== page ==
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Afternoons with Emily : a novel
Rose MacMurray
Adult Fiction MACMURR

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From Publishers' Weekly:

An independent young woman comes of age under the influence of Emily Dickinson in this posthumous debut novel. (MacMurray, a public school poetry teacher, died in 1997.) Miranda Chase's childhood is an isolated one: her mother dies when she is nine and her busy scholar father provides his bright, inquisitive only daughter with a private tutor. A year-long sojourn in Barbados sets the stage for their move to Amherst, Mass., where her father teaches at the college. Miranda's unusual upbringing brings the 13-year-old to the attention of Amherst's famous recluse. Despite their 15-year age difference, Miranda becomes one of Emily's few regular visitors-and while she values her time with Emily (depicted imaginatively but gratingly; Emily speaks in capitals when she wishes to MAKE HER POINT), the relationship becomes more complicated as Miranda grows older and love, deaths, heartbreak and the Civil War intercede. Miranda begins a career in education and breaks away from Emily; the two clash with dramatic results. MacMurray knows well her "belle of Amherst," and the poet's friendship with a younger kindred spirit-which initially sets off gimmicky warning bells-becomes charming. This is really Miranda's story, but through it the poet and her poetry-in all their inconsistent genius-are served well. (Apr.) (c) Copyright PWxyz, LLC. All rights reserved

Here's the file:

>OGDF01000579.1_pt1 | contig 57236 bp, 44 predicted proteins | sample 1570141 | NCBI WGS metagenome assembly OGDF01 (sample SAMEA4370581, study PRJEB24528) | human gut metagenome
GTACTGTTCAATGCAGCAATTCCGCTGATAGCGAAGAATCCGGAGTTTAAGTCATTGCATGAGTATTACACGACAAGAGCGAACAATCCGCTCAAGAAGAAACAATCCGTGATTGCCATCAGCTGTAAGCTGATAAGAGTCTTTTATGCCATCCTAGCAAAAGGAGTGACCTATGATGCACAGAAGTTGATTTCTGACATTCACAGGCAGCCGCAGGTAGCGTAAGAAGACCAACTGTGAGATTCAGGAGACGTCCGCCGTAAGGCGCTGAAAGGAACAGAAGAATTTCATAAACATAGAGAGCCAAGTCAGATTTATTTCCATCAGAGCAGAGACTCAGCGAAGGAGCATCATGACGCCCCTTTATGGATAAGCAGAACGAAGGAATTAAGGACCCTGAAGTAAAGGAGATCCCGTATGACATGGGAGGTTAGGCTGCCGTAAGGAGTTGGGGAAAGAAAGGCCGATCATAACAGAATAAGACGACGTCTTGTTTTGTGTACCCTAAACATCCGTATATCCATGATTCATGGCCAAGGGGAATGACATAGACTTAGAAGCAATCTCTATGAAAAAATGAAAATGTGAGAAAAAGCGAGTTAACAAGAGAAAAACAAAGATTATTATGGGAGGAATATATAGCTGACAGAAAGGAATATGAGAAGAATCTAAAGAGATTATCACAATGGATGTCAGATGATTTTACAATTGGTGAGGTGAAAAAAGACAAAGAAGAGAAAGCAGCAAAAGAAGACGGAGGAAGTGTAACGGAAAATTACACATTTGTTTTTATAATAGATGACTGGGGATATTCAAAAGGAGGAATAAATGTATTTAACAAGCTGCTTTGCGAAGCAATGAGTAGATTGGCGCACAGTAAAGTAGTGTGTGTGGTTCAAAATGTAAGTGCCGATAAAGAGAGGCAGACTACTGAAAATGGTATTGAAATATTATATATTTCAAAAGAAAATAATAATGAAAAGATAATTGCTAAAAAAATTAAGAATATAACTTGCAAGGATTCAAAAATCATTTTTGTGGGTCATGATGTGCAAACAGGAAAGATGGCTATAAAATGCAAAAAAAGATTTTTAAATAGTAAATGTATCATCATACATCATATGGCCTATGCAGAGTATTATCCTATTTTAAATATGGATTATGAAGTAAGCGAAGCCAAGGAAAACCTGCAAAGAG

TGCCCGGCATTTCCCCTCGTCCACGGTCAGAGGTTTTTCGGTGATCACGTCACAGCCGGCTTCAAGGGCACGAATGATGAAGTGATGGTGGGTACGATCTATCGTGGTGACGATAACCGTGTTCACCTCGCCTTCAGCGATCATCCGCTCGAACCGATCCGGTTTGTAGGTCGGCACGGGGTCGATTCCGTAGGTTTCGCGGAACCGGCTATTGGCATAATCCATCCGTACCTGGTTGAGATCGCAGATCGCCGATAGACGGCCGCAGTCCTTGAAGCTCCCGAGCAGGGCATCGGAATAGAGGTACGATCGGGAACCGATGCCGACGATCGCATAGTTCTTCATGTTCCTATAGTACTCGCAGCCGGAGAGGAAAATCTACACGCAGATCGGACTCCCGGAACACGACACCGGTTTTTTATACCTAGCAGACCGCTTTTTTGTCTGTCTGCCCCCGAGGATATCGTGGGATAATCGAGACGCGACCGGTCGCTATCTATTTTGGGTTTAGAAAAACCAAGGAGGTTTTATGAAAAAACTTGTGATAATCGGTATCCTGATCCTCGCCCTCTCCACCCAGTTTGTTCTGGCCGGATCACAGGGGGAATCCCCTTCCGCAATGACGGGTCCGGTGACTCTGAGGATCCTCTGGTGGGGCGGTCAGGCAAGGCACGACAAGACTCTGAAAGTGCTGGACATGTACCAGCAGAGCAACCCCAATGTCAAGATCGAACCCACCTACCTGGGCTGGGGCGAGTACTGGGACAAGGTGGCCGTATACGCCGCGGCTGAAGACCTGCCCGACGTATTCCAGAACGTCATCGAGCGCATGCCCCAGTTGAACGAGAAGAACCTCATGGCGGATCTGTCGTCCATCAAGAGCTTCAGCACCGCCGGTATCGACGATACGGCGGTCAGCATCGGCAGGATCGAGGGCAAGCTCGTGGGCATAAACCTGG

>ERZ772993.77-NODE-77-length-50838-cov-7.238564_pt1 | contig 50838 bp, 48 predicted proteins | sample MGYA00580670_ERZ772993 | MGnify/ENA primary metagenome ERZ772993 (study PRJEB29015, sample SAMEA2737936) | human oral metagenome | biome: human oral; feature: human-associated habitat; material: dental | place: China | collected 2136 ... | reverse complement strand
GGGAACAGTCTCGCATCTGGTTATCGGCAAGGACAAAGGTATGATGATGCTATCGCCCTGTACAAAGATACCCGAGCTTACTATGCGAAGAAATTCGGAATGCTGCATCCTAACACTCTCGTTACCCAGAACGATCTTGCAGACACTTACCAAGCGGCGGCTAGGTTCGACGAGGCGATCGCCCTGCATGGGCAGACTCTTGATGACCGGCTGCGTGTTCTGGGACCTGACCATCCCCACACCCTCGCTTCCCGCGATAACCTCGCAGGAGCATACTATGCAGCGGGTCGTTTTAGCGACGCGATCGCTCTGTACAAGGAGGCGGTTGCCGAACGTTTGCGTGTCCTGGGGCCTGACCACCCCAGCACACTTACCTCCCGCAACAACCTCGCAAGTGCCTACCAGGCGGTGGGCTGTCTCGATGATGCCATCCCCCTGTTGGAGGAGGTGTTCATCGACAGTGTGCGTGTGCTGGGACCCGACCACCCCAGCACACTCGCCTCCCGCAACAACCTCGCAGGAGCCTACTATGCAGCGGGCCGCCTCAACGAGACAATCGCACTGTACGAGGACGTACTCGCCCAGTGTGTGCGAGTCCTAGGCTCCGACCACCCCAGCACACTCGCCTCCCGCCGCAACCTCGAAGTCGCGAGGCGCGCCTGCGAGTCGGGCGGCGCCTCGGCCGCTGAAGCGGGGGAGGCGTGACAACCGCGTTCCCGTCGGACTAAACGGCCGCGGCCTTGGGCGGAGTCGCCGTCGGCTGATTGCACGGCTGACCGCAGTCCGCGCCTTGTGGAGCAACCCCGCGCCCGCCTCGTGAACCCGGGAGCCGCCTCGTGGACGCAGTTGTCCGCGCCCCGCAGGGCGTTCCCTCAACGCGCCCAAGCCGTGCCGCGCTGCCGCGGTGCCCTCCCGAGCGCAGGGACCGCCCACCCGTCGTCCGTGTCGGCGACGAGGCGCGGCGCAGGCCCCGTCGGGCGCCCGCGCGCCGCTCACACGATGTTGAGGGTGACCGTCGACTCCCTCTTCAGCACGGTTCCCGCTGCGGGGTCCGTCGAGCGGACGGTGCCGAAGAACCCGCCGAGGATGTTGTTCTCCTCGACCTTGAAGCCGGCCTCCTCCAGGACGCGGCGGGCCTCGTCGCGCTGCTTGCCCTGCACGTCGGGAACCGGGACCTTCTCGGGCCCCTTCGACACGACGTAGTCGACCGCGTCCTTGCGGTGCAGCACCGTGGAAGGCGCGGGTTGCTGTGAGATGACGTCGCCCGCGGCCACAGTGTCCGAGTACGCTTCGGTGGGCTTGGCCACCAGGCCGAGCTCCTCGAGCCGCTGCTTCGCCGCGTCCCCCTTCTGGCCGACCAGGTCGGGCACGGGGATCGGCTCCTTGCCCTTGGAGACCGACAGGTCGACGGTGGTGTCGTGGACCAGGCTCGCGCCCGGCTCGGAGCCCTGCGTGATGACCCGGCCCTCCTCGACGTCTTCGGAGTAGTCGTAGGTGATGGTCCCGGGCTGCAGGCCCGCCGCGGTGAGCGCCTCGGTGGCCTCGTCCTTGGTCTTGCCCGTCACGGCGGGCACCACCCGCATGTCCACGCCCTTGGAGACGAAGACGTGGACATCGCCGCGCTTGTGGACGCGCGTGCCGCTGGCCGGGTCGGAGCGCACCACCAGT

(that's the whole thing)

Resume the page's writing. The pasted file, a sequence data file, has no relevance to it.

From Library Journal:

When Miranda Chase was 13, poet Emily Dickinson, who had heard of the girl's unconventional opinions, invited her to visit. Subsequent visits through the years reveal the complicated dimensions of Dickinson's genius. Miranda narrates MacMurray's posthumous (and only) novel, which follows Miranda from her isolated childhood to her success as an educational innovator. Many plot developments in Miranda's later life are heavily foreshadowed, including the deaths of her fiance in the Civil War and her best friend in childbirth. Plunging into her work to excite children about learning, Miranda eventually partners with a former tutor to open schools in New York and Amherst. However, letters Dickinson sends anonymously threaten to destroy Miranda's personal and professional reputation. A recurring question for readers is why anyone would tolerate Dickinson's behavior as shown here. Even her conversations are annoying, punctuated by random words in capital letters. The inclusion of Dickinson in an otherwise conventional historical novel may generate initial reader interest but could disappoint those who enjoy her poetry. Nevertheless, public libraries may need a copy or two to respond to anticipated publicity. [Prior to her death in 1997, MacMurray taught poetry in elementary schools and had been an amateur Dickinson scholar.--Ed.]--Kathy Piehl, Minnesota State Univ. Lib., Mankato (c) Copyright 2010. Library Journals LLC, a wholly owned subsidiary of Media Source, Inc. No redistribution permitted.

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main characters Emily Dickinson
Friends with Miranda; discusses books with Miranda over afternoon tea; charismatic; becomes angered when Miranda breaks away from her.

Miranda Chase
Mother died when she was nine; father is a scholar and college teacherr; bright; inquisitive; had a prviate tutor as a child; spent a year in Barbados; friends with Emily; enjoys her visits with Emily, but finds herself drifting away from Emily as she gets older and discovers herself; pursues a career in education.

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